This file provides GLUT compatibility in FLTK 2.0.
GLUT is/was a popular toolkit for making single-window OpenGL applications. GLUT is Copyright© Mark J. Kilgard, 1994, 1995, 1996. FLTK's emulation is not based on any GLUT code and is not subject to any license other than FLTK's.
Most glut emulation is done by the GlutWindow class, and inline functions in this header file that turn GLUT calls into instances and methods on those instances. You should take a look at it (and maybe at
test/glpuzzle.cxx in the FLTK source) if you are having trouble porting your GLUT program.
This has been tested with most of the demo programs that come with the GLUT 3.3 distribution.
You should be able to compile existing GLUT source code by including
<fltk/glut.h> instead of
<GL/glut.h>. This can be done by editing the source, by changing the
-I switches to the compiler, or by providing a symbolic link from
All files calling GLUT procedures must be compiled with C++. You may have to alter them slightly to get them to compile without warnings, and you may have to rename them to get make to use the C++ compiler.
You must link with the FLTK library. If you call any GLUT drawing functions that FLTK does not emulate (
glutStroke*()), you will also have to link with the GLUT library (after the FLTK library!)
The following functions and/or arguments to functions are missing, and you will have to replace them or comment them out for your code to compile:
glutSetColor(), glutGetColor(), glutCopyColormap()
Most of the symbols/enumerations have different values than GLUT uses. This will break code that relies on the actual values. The only symbols guaranteed to have the same values are true/false pairs like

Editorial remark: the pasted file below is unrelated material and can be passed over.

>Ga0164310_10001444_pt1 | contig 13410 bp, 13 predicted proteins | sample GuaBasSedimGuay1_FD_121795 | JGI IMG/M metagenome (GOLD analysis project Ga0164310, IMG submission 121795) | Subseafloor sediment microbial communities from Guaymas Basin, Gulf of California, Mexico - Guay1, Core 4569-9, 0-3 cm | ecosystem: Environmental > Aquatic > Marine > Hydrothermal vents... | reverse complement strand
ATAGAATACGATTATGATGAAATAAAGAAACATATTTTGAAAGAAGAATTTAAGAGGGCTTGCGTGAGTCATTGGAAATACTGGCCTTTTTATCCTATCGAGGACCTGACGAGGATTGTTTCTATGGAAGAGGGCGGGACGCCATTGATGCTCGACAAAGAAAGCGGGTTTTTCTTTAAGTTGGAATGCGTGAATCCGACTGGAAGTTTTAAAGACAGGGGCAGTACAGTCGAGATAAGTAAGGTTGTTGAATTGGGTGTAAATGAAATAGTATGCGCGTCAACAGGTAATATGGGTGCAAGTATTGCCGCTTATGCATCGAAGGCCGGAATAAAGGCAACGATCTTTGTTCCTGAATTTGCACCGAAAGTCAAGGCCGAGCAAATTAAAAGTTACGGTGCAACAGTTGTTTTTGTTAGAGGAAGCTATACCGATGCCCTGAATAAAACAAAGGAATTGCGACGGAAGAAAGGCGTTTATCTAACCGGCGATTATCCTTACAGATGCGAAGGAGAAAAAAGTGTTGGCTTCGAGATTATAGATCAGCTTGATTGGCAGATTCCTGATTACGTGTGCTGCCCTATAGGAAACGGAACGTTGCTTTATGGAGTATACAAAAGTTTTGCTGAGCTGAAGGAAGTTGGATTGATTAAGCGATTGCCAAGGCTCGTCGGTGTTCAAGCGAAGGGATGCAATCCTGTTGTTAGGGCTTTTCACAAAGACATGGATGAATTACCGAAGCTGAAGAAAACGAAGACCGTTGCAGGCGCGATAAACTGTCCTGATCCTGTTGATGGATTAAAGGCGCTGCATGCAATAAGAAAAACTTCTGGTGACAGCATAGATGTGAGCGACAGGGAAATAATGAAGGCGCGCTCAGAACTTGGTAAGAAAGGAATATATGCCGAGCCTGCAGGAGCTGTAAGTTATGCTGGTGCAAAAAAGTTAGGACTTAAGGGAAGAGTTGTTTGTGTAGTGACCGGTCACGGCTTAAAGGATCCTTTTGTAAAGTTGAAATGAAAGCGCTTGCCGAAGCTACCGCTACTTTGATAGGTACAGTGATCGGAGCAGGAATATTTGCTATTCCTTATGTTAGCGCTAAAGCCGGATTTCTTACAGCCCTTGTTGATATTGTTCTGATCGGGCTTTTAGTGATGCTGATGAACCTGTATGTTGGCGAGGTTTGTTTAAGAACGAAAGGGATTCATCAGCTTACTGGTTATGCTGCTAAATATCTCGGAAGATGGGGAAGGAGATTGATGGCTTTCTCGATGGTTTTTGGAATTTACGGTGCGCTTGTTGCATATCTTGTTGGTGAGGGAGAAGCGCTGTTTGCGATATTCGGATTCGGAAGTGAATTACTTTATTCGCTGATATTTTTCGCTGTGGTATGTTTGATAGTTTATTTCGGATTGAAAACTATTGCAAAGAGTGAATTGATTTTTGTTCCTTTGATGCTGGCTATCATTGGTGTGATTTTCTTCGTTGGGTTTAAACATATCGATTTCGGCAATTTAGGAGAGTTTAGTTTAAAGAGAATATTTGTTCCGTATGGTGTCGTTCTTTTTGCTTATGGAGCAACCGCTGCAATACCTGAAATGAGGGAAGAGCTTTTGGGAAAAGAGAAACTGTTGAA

GLUT_UP, mouse buttons
GLUT_LEFT_BUTTON, GLUT_MIDDLE_BUTTON, GLUT_RIGHT_BUTTON, and
The strings passed as menu labels are not copied.
glutPostRedisplay() does not work if called from inside a display function. You must use
glutIdleFunc() if you want your display to update continuously.
glutSwapBuffers() does not work from inside a display function. This is on purpose, because FLTK swaps the buffers for you.
glutUseLayer() does not work well, and should only be used to initialize transformations inside a resize callback. You should redraw overlays by using
Overlays are cleared before the overlay display function is called.
glutLayerGet(GLUT_OVERLAY_DAMAGED) always returns true for compatibility with some GLUT overlay programs. You must rewrite your code so that
gl_color() is used to choose colors in an overlay, or you will get random overlay colors.
glutSetCursor(GLUT_CURSOR_FULL_CROSSHAIR) just results in a small crosshair.
The fonts used by
glutBitmapCharacter() and glutBitmapWidth() may be different.
glutInit(argc,argv) will consume different switches than GLUT does. It accepts the switches recognized by
fltk::args(), and will accept any abbreviation of these switches (such as "-di" for "-display").
You can make your GLUT window a child of a Window with the following scheme. The biggest trick is that GLUT insists on
show() 'ing the window at the point it is created, which means the
fltk::Window parent window must already be shown.
Create your Window, and any FLTK widgets. Leave a blank area in the window for your GLUT window.
Window::show() the new Window. Perhaps call Window::show(argc,argv).
Call Window::begin() so that the GLUT window will be automatically added to it.
glutInitWindowPosition() to set the location in the parent window to put the GLUT window.
Put your GLUT code next. It probably does not need many changes. Call Window::end() immediately after the
You can call either
glutMainLoop(), or the FLTK run(), or loop calling the FLTK wait() to run the program.